This study explored the influences of Black Greek-lettered organizations (BGLOs) on the persistence of African Americans at predominantly White institutions (PWIs). To investigate the relationships, emphasis was placed on social capital that may be gained through BGLO involvement. Nan Lin's (1999) network theory of social capital was used as the theoretical framework for the study. The theory highlights the idea that social capital is embedded in resources gained though social networks.</DISS_para>
<DISS_para>Grounded theory - a qualitative research approach - was used in the study. Focus groups were conducted with four BGLOs, and a series of twenty-four one-on-one interviews were conducted with eight interview participants at a PWI in the Northeast. The study revealed that (1) relationships/connections, (2) increased social lives, (3) gaining community and administrative experiences, (4) academic monitoring, and (5) leadership development, which were all framed as "returns," influenced persistence in different ways. Additionally, women found gender to be important in establishing social networks in BGLOs, whereas men de-emphasized the role of gender in their experiences. The study closes with discussion of the findings and implications for research and practice.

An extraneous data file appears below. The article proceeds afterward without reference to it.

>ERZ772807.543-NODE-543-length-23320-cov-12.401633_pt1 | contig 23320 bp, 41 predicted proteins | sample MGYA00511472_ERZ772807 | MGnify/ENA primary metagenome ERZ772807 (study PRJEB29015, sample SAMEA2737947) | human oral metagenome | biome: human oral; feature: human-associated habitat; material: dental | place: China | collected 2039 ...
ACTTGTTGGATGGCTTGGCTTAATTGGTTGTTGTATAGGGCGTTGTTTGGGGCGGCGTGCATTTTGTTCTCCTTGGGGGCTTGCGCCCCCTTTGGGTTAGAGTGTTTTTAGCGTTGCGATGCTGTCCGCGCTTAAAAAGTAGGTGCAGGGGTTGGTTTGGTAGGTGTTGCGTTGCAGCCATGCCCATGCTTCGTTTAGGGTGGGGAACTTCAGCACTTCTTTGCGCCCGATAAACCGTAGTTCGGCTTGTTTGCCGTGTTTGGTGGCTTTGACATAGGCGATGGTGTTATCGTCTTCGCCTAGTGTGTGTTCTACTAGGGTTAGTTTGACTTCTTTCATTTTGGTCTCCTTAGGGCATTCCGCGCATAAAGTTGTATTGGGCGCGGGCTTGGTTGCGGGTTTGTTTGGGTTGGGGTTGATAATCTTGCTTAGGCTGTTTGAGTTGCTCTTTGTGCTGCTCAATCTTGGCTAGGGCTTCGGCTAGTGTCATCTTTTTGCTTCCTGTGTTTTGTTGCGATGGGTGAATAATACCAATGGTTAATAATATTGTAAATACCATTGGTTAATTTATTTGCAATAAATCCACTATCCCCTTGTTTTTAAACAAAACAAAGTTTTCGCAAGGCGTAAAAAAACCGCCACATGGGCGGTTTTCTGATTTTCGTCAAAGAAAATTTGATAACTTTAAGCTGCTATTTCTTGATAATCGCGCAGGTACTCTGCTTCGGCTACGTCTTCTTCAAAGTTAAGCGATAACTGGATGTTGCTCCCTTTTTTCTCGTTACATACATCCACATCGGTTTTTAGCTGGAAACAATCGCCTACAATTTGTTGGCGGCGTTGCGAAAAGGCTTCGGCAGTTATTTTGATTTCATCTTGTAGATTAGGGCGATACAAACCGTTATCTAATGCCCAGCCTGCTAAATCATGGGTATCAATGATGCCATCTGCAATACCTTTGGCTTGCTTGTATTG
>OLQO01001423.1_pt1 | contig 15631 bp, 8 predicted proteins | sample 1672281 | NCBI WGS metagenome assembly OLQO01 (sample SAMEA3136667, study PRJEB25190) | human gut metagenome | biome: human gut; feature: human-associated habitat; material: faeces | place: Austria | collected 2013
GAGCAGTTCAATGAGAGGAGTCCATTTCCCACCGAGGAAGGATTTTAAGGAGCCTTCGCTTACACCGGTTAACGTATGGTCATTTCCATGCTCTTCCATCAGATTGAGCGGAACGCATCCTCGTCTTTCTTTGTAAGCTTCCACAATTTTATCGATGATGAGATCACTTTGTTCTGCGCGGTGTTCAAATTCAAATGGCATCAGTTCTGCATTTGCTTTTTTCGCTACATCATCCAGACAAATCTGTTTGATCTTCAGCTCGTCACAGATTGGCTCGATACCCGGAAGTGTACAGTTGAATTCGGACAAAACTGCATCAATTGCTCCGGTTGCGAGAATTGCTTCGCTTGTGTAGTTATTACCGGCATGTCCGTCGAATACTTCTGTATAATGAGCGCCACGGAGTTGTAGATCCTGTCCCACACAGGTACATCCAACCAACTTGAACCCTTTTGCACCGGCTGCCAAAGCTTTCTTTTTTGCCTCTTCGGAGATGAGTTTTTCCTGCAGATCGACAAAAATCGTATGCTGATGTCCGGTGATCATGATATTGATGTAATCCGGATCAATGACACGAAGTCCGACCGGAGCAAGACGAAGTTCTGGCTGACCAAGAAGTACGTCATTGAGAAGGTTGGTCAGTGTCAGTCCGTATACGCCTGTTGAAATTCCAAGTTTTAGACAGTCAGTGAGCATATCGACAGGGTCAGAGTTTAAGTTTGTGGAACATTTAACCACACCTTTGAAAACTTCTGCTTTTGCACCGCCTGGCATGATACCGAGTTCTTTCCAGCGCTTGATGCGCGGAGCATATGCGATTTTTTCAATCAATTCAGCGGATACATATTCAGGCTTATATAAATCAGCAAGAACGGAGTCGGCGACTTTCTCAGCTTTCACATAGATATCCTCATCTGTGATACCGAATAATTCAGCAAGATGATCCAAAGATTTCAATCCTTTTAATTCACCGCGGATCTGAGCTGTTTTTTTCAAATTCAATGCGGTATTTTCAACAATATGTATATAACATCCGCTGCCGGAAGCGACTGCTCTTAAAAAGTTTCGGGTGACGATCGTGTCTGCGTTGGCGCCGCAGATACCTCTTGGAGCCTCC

University of Minnesota Ph.D. dissertation. February 2012. Major: Educational Policy and Administration. Advisor: Rebecca Ropers-Huilman, PhD. 1 computer file (PDF); ix, 140 pages, appendices A-J.
Are they truly divine?: a grounded theory of the influences of Black Greek-lettered organizations on the persistence of African Americans at predominantly White institutions..
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